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tiny honeycomb-like structure wrapped around twig

I found this on the ground in Maryland. I believe the twig is from a tulip poplar tree. The structure looks like a tiny honeycomb except that the cells are individual tubes rather than a true hexagonal honeycomb shape. It's one layer deep and wraps completely around the branch. I assume it was made by some tiny insect, but what?

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Many insects lay eggs in tight clusters; because of the shape of the eggs (like honeycomb cells themselves), the cluster looks a bit like a honeycomb. If you had a high quality macro shot, the eggs might be easier to identify definitively.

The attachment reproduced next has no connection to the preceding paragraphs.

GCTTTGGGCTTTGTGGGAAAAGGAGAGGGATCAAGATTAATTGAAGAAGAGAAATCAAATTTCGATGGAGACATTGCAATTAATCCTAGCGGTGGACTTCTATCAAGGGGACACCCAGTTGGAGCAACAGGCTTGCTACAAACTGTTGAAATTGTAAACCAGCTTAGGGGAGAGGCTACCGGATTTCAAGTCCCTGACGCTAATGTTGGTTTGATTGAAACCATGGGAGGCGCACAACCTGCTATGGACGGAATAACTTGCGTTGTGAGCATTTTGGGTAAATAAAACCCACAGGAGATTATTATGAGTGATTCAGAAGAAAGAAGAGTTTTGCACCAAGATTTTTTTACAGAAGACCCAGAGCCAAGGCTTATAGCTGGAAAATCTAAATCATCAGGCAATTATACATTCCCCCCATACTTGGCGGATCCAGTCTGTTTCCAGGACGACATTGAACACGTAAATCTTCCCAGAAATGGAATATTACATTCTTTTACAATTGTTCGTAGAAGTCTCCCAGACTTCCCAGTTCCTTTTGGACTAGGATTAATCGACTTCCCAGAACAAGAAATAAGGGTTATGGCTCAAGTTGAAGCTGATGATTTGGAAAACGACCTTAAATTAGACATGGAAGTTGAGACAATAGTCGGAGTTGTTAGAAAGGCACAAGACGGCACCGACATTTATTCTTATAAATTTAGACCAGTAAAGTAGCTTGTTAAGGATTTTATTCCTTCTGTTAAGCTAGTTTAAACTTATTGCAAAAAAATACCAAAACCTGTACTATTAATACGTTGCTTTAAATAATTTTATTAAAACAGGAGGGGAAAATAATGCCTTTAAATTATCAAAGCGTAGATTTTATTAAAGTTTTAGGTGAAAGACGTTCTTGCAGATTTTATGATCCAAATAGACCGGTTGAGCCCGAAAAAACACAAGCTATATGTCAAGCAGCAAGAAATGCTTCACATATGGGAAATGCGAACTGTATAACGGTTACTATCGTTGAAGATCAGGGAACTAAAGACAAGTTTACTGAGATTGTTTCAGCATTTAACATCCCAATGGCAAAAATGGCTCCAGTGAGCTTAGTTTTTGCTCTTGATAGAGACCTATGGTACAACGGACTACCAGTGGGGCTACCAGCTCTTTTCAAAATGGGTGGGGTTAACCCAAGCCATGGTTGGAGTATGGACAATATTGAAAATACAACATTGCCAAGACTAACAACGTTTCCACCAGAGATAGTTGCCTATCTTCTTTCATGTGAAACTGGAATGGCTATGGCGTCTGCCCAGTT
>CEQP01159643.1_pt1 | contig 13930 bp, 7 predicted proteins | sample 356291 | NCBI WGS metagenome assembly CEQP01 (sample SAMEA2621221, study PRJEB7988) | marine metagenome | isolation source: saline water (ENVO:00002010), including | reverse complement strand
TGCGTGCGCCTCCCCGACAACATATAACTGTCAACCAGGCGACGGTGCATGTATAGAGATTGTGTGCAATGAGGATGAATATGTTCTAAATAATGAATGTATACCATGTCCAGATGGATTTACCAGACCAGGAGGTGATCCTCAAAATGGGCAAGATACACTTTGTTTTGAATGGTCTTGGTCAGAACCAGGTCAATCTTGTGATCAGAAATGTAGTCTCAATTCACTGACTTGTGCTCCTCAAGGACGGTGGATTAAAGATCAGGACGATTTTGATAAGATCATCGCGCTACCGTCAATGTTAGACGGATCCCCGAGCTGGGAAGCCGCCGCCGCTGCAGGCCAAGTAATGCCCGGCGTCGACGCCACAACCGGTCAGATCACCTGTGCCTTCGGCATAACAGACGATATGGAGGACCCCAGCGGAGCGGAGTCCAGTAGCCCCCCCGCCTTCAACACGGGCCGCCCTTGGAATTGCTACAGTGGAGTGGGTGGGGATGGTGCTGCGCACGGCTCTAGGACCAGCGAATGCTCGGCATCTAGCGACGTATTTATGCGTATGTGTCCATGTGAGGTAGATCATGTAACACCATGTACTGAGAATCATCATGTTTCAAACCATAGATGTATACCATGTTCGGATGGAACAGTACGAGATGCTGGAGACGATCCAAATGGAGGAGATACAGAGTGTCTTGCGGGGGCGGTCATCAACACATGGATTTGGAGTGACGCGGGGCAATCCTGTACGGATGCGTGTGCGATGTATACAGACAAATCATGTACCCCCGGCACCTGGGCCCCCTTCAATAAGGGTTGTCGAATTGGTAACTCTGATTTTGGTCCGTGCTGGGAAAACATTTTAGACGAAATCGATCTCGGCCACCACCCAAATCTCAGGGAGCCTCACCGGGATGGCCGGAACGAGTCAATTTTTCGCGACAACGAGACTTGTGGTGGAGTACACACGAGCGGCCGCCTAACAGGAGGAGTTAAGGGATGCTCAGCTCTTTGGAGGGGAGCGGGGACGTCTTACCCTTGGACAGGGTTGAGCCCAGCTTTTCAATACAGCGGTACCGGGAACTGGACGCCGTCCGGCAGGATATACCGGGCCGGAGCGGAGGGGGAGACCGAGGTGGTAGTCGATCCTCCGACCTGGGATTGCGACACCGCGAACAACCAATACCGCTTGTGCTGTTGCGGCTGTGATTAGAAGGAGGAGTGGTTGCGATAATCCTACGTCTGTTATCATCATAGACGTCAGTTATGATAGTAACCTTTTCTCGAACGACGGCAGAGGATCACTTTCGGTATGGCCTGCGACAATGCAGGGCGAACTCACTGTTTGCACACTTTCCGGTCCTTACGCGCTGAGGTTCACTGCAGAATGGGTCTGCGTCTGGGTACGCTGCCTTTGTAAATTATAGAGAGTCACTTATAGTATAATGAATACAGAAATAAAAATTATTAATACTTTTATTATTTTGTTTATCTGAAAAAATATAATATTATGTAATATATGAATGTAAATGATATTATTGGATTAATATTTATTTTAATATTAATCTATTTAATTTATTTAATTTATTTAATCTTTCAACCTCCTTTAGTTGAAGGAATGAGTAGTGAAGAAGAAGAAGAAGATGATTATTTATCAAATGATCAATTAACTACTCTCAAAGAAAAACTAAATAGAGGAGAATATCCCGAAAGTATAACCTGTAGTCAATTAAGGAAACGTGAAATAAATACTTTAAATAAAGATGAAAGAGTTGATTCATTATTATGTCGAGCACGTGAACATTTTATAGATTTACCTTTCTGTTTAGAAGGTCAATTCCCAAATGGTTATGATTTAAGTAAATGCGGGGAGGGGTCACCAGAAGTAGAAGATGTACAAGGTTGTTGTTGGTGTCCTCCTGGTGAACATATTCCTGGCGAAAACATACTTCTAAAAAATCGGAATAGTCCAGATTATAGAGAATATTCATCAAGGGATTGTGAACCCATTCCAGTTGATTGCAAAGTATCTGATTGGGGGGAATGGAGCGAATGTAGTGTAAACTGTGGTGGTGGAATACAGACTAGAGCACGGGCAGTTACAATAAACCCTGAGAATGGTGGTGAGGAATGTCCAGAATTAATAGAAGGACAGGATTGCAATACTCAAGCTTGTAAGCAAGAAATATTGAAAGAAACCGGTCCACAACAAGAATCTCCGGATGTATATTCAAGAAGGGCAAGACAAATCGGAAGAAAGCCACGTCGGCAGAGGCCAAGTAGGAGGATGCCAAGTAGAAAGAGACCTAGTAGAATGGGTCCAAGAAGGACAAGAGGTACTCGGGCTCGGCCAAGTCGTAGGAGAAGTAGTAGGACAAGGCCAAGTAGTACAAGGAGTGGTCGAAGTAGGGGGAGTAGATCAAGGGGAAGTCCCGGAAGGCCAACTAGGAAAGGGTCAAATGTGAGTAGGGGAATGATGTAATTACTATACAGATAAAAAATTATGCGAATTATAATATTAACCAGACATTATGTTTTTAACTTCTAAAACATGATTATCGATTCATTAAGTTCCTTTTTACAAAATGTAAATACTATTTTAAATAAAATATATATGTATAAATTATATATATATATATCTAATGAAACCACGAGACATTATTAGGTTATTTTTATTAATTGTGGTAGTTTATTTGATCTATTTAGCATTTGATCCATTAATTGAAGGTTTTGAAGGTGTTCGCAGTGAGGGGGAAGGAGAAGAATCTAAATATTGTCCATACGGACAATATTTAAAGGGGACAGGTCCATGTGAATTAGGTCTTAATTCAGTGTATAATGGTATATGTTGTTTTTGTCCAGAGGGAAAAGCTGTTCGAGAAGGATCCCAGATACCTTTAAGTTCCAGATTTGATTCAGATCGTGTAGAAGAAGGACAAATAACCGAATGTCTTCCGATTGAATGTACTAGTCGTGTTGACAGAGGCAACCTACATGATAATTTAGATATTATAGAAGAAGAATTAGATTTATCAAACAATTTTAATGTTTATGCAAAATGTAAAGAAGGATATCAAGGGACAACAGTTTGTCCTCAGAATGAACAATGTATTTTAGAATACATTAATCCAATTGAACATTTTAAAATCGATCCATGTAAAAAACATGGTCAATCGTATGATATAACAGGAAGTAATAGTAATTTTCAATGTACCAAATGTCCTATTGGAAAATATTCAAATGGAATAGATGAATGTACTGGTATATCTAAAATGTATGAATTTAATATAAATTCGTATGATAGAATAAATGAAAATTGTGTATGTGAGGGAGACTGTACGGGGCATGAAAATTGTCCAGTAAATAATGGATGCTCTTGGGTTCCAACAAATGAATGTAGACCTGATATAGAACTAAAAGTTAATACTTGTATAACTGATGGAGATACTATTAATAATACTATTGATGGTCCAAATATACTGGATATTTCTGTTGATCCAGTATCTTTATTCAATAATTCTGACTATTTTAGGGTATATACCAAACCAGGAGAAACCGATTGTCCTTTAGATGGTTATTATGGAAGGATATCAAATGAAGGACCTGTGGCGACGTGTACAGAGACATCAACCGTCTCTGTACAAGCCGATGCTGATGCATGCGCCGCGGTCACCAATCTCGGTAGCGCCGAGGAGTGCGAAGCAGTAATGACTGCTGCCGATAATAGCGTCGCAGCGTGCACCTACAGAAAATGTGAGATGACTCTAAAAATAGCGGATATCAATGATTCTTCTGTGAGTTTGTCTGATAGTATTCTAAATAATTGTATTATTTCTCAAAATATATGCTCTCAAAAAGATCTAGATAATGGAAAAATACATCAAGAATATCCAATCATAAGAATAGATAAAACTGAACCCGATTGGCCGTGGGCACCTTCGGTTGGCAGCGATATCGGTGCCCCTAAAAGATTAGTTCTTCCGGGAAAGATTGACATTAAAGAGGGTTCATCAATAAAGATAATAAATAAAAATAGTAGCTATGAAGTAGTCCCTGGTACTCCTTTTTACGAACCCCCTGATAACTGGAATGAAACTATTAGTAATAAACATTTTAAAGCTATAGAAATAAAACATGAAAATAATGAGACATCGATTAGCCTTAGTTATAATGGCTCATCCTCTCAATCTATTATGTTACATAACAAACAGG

Newly hatched Beet Armyworms:

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Wheel Bug (Arilus cristatus) Eggs:

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Wheel bugs are common in eastern North America, but are confirmed to occupy areas of Mexico and Guatemala.

With wheel bug for size:

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My guess is that you found a cluster of Wheel Bug eggs.

Females lay eggs at a low elevation on trees, bushes, twigs, and other objects.[5] Secreted glue serves as an adhesive which maintains the cluster formation of the eggs. - Wikipedia

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